January 05, 2019 08:39
Around one in five elderly Koreans have little if any social contact, the Korea Institute for Health and Social Affairs said in a study.
Based on a survey of more than 10,000 people, it concluded that up to 1.54 million of the country's estimated 7.38 million elderly people or 20.9 percent take part in no social activities, be it travel, study, hobby, social or political gatherings, volunteering or worship.
It often makes a drastic change from their previous working life when they suddenly find themselves without any social interaction. Major factors were distant relations with their family or the death of spouses and friends.
KIHASA's Kang Eun-na said, "State-led measures are needed to prevent isolation of senior citizens from becoming a severe social problem."
The study found that the most socially inactive elderly tended to have little education and lived alone, with the threat of isolation rising the older the person got. Women have it tougher than men.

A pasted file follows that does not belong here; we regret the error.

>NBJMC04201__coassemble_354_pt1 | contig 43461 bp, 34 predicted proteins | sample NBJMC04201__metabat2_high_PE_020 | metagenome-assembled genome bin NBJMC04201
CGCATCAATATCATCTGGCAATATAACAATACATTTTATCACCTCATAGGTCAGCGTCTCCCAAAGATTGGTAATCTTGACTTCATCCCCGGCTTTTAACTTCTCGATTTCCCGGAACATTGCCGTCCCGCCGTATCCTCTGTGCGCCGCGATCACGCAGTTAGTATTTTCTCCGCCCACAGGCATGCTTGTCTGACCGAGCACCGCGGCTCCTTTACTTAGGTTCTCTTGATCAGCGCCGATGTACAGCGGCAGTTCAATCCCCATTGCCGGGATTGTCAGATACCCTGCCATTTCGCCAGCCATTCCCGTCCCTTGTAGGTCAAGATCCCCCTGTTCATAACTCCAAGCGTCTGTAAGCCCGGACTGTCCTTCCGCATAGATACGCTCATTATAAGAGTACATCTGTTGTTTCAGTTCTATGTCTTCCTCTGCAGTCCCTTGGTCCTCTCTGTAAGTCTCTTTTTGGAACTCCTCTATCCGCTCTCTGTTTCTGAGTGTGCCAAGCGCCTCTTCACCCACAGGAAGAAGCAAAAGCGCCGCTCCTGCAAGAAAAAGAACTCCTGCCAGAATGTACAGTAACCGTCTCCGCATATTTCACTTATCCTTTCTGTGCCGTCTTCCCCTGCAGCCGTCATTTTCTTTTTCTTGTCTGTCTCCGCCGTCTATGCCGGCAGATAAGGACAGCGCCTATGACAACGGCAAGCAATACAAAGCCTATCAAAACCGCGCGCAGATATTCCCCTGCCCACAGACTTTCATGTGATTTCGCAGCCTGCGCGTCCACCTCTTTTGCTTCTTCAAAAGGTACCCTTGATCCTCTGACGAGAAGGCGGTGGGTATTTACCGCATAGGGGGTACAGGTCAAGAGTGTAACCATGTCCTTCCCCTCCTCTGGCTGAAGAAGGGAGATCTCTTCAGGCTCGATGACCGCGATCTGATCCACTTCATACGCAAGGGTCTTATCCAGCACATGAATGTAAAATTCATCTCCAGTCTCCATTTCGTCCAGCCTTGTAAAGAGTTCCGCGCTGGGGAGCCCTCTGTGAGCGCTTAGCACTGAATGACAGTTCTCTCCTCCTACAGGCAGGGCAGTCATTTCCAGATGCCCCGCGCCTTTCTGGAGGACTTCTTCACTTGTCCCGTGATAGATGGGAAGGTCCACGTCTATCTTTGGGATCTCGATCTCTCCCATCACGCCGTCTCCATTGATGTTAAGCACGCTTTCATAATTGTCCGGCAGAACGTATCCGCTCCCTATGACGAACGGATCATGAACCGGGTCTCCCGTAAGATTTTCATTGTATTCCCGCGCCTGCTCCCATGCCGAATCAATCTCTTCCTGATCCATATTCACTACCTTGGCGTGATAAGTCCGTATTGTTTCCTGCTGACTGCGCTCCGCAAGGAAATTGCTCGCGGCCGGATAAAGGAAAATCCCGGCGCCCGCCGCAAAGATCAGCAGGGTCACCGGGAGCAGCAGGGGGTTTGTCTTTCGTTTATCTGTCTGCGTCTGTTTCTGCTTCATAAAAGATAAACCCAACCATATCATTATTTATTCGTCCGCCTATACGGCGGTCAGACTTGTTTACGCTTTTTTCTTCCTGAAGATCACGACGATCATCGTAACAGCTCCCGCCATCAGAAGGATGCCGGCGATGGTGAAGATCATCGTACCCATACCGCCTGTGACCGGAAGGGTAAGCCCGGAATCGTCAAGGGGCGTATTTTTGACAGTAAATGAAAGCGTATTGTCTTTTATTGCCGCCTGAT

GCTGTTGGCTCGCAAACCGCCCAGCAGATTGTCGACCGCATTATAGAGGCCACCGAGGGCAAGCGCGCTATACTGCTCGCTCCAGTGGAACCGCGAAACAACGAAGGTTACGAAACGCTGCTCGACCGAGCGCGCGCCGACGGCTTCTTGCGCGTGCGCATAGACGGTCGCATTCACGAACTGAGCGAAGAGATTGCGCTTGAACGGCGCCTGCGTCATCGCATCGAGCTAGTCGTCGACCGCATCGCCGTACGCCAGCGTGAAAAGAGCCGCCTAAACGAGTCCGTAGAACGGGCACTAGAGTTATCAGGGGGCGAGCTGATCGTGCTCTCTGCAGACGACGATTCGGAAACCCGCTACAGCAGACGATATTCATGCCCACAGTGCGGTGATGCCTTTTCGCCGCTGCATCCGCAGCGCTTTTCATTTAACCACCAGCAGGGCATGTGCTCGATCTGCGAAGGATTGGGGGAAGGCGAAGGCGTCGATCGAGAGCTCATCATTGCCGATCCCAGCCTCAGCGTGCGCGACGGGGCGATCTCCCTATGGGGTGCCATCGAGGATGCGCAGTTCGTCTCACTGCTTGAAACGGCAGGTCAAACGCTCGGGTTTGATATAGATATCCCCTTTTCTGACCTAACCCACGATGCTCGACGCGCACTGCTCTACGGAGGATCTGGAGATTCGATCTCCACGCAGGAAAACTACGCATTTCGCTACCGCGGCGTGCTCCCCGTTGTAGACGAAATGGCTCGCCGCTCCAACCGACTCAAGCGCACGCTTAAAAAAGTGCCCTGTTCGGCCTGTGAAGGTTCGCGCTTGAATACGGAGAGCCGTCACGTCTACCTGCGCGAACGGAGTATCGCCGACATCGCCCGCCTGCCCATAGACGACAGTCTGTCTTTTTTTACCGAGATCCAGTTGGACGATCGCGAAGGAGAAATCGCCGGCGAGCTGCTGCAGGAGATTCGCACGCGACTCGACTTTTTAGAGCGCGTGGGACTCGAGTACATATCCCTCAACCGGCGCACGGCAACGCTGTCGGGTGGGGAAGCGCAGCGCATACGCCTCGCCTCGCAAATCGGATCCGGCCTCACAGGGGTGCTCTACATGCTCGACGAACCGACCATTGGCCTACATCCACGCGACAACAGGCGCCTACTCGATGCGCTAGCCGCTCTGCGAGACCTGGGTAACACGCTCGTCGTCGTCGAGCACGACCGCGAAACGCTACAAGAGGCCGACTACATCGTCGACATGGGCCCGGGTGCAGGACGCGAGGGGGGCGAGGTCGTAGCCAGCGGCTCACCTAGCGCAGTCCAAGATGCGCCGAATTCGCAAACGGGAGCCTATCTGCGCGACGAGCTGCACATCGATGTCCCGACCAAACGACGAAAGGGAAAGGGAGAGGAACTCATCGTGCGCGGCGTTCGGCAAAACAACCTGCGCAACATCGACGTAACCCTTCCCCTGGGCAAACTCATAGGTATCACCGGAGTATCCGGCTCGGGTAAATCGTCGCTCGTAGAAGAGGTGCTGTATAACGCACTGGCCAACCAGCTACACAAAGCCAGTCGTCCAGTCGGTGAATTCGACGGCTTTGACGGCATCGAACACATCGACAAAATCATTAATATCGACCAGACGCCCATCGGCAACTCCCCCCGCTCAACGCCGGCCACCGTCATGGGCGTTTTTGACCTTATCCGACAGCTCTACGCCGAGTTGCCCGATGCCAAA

Even among those with no mental or physical difficulties, one in six said they have no social life. Lee Sam-sik at Hanyang University said, "People over 65 dedicated their youth to work and children, so they often do not feel the need to engage in social activities which could help them to live life to the fullest."
Lack of social interaction, according to the study, raises the risk of depression and dementia and thus the potential for suicide or being found dead alone.
Many government institutions do try to help such people. The Ministry of Health and Welfare provides some home visits to the elderly in need while running an automated alarm system that informs the nearest help center in any emergencies.
Yet policy alone cannot help the isolated elderly. A voluntary worker said some elderly people refuse any help from volunteers and social workers and simply will not allow visits to their home.
Lee Ho-seon, a counselor who runs a help center for the elderly said, "The younger generation can get an idea of their future by seeing how the older generation lives, and by letting the elderly take a more active role in social activities, youngsters can look forward to a better future and live more positively when they themselves grow old."
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